10-11-2006, 07:43 PM

Getting your ratings should be no problem, all you need is money, time, and talent.

The more you have of any one of these the less of the other two you'll need.

A part 141 course will let you get that Commercial ticket in fewer hours logged, but might take more calender time due to the stage requirements. Check with your local CFI to get their opinion. Then go to a different school and get a second and third opinion.

If you can fly every day you can knock out your ratings in short order.

I finished my Commercial in 30 days, and my CFI in 45. Working part time, flying and studying full time.

I also had a couple students (2 of about 100) go from zero to Private in 30 days. Full time studying, flying 2 lessons a day. Very tough.

Once you get your CFI, build time instructing. Right now 1000TT/100Multi will get you an interview at any regional. In a few years that could go up again.

I had an interview at XJT scheduled for 9/19/01 at 1100/100.
I got hired some time later at 2000/250.
A classmate had 900/100.

50k is easy to get at a large regional. Just make Captain. That takes anywhere from 2 to 10 years.

At NetJets 50k is near starting pay, but you need signifigantly higher times,
2500/500, iirc.

Keep in mind there is a major change of lifestyle. You will be away from home 3/4 of the time. It is hard on you and your family. There's a joke about pilots needing 2 ex-wives to qualify for a Captain's upgrade. Its got a grain of truth to it because this industry is not kind to people's marriages.

Flying is fun.
Instructing is fun.

Packing for a four day trip and staying in a dirtbag hotel isn't. Your kids crying because you put on your uniform isn't. Your wife having a crisis, and you can't do anything about it because you're 2000 miles away, isn't. Working every weekend, every holiday, your anniversary, your wife's birthday, isn't.

You do have the best corner office view in the world.
The river visual into LGA on a clear day may be worth the whole price of admission.
Greasing it in, in a snowstorm, in rough terrain, and having the cabin applaud will make your day.

But then scheduling will call and Junior Man(mandatory overtime) you. And your day off goes away. And you get stuck with a MX delay for 4 hours - so you don't get paid. You make it back to the hub after the last flight has left for your home town, or the flight is full of revenue pax, and you get bumped off the jumpseat, so you have to buy your own hotel room...

It is just a very different life as an airline pilot.

10-11-2006, 08:54 PM
An important thing to consider is where your wife ends up. You'll have to work around her job situation. Depending on where it is, you might not be too happy with a regional that doesn't have a base in your city. In fact, you might want to ONLY consider a job that has a base in your city. I'd say 3 to 5 years to 50K if you go regionals, depending on which one. Corporate or a good 135 outfit will pay you that eventually. Heck, with you wife's income you could buy a nice plane to instruct out of and maybe do alright freelancing. You'd have to love instructing, though, and develop a high end clientel.

I just think, if you're not the ultimate breadwinner in the family, you're not gonna want to go out and do the usual "commute to a regional job" lifestyle.

10-12-2006, 05:27 AM
EXCELLENT advice thank you all for weighing in!

So for you pilots in the business - once people obtain their commercial license, do they typically go directly for their CFI, or is there any down time in between...I am trying to figure out the timing involved in quitting my job as a teacher and starting a job in aviation, even if it may be for the low-paying instructor job.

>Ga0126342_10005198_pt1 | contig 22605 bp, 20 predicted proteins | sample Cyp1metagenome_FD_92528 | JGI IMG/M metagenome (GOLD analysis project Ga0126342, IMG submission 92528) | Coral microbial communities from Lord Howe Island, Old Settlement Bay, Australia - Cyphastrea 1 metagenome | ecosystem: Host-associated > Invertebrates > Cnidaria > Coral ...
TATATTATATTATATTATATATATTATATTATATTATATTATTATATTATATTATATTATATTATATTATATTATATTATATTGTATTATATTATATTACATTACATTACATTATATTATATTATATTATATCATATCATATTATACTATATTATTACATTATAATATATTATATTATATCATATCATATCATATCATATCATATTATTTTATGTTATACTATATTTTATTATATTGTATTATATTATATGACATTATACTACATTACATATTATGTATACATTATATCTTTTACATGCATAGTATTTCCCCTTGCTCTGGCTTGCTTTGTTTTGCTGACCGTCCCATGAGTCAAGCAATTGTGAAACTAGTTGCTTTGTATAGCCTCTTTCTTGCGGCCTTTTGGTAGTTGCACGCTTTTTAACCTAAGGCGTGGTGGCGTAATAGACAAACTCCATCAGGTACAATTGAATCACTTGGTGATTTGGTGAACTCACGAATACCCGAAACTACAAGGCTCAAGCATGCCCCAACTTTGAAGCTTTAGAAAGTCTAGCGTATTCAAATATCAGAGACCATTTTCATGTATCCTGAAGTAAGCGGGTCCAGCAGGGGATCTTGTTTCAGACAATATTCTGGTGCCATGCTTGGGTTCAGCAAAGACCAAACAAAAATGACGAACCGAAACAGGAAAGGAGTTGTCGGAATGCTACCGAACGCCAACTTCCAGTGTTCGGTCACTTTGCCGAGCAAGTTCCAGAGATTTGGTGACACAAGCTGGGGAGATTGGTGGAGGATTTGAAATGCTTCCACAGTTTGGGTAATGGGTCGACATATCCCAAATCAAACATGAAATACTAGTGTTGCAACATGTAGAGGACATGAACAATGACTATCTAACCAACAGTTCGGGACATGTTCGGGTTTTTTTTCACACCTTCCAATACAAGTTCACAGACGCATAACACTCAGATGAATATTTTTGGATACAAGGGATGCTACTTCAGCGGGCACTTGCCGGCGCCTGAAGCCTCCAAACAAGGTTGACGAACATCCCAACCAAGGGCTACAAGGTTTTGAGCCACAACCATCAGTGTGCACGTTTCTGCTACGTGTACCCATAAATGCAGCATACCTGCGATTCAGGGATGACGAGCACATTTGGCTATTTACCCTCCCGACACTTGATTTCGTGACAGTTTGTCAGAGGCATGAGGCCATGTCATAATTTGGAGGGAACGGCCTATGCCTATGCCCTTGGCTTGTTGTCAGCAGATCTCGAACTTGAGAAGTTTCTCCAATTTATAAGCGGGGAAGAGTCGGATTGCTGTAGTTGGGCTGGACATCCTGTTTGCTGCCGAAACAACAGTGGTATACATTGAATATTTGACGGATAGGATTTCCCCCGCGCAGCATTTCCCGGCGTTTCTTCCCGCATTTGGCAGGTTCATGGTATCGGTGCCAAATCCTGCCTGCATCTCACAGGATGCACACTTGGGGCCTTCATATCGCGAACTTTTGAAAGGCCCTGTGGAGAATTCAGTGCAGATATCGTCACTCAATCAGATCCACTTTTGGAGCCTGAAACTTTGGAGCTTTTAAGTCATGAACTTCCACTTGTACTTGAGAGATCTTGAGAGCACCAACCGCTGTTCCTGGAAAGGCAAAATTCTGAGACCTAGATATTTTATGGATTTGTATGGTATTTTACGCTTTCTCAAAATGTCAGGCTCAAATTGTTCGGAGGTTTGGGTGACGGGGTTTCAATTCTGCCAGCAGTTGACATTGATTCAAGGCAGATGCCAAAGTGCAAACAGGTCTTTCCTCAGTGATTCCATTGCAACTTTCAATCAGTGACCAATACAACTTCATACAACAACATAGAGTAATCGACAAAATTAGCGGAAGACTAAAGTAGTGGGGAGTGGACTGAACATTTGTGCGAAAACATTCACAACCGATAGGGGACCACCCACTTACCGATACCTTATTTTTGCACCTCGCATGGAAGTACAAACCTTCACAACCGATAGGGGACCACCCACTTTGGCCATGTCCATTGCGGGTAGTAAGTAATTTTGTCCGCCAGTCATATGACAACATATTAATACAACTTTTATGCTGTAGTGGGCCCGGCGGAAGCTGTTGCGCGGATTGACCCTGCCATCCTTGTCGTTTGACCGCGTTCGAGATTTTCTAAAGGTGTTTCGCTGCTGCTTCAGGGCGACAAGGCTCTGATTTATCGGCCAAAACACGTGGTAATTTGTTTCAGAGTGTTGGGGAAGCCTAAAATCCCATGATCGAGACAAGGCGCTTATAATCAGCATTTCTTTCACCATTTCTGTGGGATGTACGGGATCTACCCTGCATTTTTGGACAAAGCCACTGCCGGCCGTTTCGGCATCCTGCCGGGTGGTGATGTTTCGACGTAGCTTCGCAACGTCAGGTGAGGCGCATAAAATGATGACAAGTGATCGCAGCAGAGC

I am 1/4 of the way thru PPL right now, but i'm getting in 2 lessons each week while teaching high school full-time.

Do you think it is possible, given where I am at right now in my training (which is not very far) and that I work full-time, to finish PPL, Instrument, Commercial, AND be certified to instruct by the end of August of next year? Keep in mind that I have a week off for Thanksgiving, 3 weeks off for Xmas, a week off for spring break, and 3 months off for summer...

Thanks in advance!


10-12-2006, 08:32 PM
I had over a year of downtime as a saved up some cash to go for my CFI/CFII/MEI as fast as possible and finish my degree. This was all thrown down the tubes when my school screwed me and told me two weeks before graduation I was 6 hours short because credits previously understood as transferring were now considered inadequate. Sometimes the best plans are laid to waste by outside influences. Such is life.

As a result, I'd avoid suggesting any hard deadlines that far out. There are too many variables. I've almost never met a long-term deadline regarding aviation and in every case it has been a variable that was out of my control.

My take, if it's worth anything, try to get out there 3 times per week right now. This will give you more flexability as the wx gets a little more unpredictable with winter. If you don't fly, brief and review with your instructor. I'm doing this with my students more than I used to and I'm seeing very positive results. More time focused on the task at hand will give save you time and money in the long run.

10-12-2006, 08:49 PM
Does she have a sister?

10-13-2006, 04:51 AM
Yeah Pip I guess your right - August is a very long ways off - A LOT can happen between now and then...3 lessons a week may be tough on the ol' bank account though, I'll have to see if I can make it work.

Does she have a sister?

lmao no sorry friend, she does have a brother though...:eek:

10-14-2006, 09:01 AM
Is flight instructing a full-time job, or are there flight instructors out there who work other careers and instruct only in the evenings and/or weekends?

Are you less likely to be hired on as a flight instructor if you already have a full-time job that you plan on keeping?